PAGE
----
The plays Charlie could have staged and funded with that money! Would they matter at all if he didn’t have his child in his life anymore? It’s especially wrenching to see Charlie forced to choose so pointedly between his professional and personal lives as Nicole’s star is on the rise, and we watch her own means grow quickly throughout their divorce journey. Yet I don’t think the contrast is meant to nudge us toward aligning ourselves with Charlie instead of Nicole: Both are making choices that are right for their son, whether it’s pursuing creative projects that are financially but not professionally fulfilling or giving up on the New York life to stay close to him.
I think all of this points to what I loved the most about Marriage Story, which is that it is very much about the depths of the love that parents hold for their children. What did you think of the role that Henry played into the story of the end of their marriage?
Alissa: One quick point I want to make is that, for personal reasons, I get extremely mad about the way the funeral industry sucks families dry of their resources right when they’re at their lowest point, and I kept thinking about the divorce industry during Marriage Story. It’s a thing you sometimes have to do, and you’re railroaded into things you don’t particularly want to do — like when Nicole wins 51 percent custody near the end — because it benefits someone else. I just get so steamed about it.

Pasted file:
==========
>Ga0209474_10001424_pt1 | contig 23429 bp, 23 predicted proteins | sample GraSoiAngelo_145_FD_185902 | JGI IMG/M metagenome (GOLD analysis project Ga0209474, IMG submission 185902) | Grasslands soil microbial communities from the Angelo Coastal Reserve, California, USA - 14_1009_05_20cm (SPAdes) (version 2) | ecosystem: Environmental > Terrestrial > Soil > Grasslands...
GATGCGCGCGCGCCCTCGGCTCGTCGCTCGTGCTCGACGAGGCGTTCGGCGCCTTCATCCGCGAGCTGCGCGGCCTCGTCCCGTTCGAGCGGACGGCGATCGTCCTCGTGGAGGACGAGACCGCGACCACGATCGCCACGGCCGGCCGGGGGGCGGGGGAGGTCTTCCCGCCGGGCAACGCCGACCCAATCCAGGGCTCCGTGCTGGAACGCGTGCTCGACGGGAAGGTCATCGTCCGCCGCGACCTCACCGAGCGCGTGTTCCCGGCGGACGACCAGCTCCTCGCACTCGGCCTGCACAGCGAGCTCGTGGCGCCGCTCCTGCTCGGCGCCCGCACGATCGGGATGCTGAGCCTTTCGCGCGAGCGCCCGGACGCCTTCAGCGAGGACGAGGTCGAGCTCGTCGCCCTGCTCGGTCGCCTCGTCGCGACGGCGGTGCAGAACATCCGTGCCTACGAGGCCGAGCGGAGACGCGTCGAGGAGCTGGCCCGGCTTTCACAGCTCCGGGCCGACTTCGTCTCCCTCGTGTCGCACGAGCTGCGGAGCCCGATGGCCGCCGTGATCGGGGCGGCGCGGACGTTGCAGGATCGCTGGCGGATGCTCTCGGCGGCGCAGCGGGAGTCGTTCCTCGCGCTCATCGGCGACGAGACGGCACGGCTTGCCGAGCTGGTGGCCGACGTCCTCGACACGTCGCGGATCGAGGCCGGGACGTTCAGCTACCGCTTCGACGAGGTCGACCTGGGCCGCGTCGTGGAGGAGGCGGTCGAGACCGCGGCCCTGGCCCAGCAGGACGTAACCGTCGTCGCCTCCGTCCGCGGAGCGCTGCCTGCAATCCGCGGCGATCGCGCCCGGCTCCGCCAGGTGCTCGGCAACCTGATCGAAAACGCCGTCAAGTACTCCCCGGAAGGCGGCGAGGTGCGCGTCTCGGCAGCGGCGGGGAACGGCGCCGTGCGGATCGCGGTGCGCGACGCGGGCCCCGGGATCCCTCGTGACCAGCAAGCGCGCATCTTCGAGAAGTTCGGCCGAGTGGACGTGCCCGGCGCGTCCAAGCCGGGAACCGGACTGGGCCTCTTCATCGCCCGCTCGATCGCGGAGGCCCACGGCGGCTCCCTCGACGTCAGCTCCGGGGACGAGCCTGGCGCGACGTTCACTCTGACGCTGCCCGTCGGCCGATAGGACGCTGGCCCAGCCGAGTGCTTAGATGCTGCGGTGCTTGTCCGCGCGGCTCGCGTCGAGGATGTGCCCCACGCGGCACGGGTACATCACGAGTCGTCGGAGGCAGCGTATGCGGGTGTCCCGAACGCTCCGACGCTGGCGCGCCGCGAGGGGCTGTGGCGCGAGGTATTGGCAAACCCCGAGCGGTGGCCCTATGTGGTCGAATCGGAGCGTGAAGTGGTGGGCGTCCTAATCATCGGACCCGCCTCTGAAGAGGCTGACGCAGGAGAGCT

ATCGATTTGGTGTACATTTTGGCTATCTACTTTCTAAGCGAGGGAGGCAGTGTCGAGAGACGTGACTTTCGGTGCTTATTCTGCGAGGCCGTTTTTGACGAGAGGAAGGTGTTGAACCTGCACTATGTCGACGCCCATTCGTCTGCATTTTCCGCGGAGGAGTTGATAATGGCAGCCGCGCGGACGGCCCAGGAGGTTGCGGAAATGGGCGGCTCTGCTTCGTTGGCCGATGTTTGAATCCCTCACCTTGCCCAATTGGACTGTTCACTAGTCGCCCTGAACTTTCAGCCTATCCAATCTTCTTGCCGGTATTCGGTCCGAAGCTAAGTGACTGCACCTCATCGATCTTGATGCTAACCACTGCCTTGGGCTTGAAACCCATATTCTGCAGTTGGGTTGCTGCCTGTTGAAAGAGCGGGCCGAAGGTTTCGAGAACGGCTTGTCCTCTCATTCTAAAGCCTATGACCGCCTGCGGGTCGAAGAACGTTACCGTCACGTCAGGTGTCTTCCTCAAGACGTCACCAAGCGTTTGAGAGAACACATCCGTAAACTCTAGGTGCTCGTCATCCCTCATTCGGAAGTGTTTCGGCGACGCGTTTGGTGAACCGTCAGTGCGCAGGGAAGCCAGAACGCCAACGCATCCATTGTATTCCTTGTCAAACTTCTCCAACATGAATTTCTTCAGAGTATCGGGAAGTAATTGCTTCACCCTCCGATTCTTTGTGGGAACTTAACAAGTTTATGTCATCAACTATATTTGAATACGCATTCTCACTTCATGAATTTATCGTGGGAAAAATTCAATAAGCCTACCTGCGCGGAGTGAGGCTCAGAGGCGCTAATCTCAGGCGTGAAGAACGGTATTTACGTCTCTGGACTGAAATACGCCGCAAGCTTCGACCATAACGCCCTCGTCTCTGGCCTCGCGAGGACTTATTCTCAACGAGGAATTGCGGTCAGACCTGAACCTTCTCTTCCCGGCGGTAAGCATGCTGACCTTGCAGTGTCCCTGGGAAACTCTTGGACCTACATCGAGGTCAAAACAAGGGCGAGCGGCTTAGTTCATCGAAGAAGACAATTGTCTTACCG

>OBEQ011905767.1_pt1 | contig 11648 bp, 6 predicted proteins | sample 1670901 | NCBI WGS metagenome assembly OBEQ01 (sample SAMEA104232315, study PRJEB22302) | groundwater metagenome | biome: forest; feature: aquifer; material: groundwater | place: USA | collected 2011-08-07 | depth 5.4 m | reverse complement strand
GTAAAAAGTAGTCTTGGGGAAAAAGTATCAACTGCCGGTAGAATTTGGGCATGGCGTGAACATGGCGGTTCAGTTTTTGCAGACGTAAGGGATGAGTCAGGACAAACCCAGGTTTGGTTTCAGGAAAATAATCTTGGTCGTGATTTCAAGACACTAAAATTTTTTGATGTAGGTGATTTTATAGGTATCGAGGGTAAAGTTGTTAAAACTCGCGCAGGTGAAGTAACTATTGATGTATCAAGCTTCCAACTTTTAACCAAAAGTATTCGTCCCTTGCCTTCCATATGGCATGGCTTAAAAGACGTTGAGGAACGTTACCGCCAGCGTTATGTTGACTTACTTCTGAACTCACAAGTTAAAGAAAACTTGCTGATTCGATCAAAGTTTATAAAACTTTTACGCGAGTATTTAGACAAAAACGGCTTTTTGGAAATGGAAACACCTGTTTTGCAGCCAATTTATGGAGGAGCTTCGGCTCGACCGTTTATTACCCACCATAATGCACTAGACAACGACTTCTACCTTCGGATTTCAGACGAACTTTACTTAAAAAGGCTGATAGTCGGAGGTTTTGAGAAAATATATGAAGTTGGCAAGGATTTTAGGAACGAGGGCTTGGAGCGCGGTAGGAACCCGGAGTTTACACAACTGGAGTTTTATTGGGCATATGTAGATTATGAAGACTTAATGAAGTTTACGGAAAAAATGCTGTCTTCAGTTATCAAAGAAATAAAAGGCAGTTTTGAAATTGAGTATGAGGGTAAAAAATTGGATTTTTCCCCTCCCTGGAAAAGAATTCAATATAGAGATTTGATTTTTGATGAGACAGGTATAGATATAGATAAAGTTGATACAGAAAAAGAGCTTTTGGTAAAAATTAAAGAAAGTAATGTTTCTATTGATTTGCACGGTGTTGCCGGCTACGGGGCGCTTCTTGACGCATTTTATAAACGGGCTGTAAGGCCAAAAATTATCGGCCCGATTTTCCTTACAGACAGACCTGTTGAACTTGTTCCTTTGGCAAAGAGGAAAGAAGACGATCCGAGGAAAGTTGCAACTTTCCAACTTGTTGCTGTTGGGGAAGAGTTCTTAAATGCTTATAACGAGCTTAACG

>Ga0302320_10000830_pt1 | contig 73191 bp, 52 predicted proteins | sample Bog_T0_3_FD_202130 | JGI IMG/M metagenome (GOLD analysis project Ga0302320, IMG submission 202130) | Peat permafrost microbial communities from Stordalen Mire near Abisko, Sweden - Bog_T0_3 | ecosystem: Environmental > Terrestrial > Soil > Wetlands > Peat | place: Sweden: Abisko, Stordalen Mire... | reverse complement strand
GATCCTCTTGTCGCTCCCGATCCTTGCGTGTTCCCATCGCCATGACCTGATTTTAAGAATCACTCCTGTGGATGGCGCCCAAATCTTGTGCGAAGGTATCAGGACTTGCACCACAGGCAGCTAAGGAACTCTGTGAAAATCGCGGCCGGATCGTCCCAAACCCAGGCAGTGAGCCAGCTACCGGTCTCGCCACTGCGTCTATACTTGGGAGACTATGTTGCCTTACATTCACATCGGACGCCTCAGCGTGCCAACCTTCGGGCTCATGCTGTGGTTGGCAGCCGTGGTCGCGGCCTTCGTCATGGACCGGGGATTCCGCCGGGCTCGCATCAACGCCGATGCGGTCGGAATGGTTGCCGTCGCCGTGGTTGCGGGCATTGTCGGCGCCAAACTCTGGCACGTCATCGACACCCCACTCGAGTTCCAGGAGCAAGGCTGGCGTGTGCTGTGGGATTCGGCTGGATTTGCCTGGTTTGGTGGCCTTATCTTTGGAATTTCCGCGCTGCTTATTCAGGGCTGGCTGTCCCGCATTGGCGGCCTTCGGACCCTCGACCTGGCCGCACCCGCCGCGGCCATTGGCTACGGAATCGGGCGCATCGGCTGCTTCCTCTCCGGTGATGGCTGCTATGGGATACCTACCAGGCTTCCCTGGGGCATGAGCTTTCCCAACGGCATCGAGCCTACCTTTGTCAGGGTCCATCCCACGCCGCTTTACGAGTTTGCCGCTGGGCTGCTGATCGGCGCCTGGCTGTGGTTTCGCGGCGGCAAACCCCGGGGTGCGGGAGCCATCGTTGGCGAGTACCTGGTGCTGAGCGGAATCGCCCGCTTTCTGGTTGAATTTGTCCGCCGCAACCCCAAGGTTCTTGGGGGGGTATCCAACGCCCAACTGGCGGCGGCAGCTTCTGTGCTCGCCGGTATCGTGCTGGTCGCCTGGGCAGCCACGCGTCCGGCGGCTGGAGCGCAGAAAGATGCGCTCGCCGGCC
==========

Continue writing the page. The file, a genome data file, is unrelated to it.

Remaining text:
But what you’ve observed very much shows the flip side of all those financial costs, Allegra: Marriage Story is a movie about two parents who love their son very much and want to learn to love one another differently, but still love one another, for his sake. And maybe for their own too. I think what I might love best about their situation is that Henry is not some kind of sprite or wise angel. He’s kind of a brat.
He’s an 8-year-old kid, and 8-year-old kids can be like that even without divorce in the picture. Plus, his life is getting turned upside-down! So his demeanor felt both deserved and real — while stripping out some of the possible twee-ness of this family figuring out their new dynamic. There’s no point at which Henry suddenly becomes the angelic voice of reason, or wisdom, or something equally eye-rollingly improbable. Kids are hard! But once you’ve got them, they’re as much a part of your marriage as you are.
What did you think, Constance?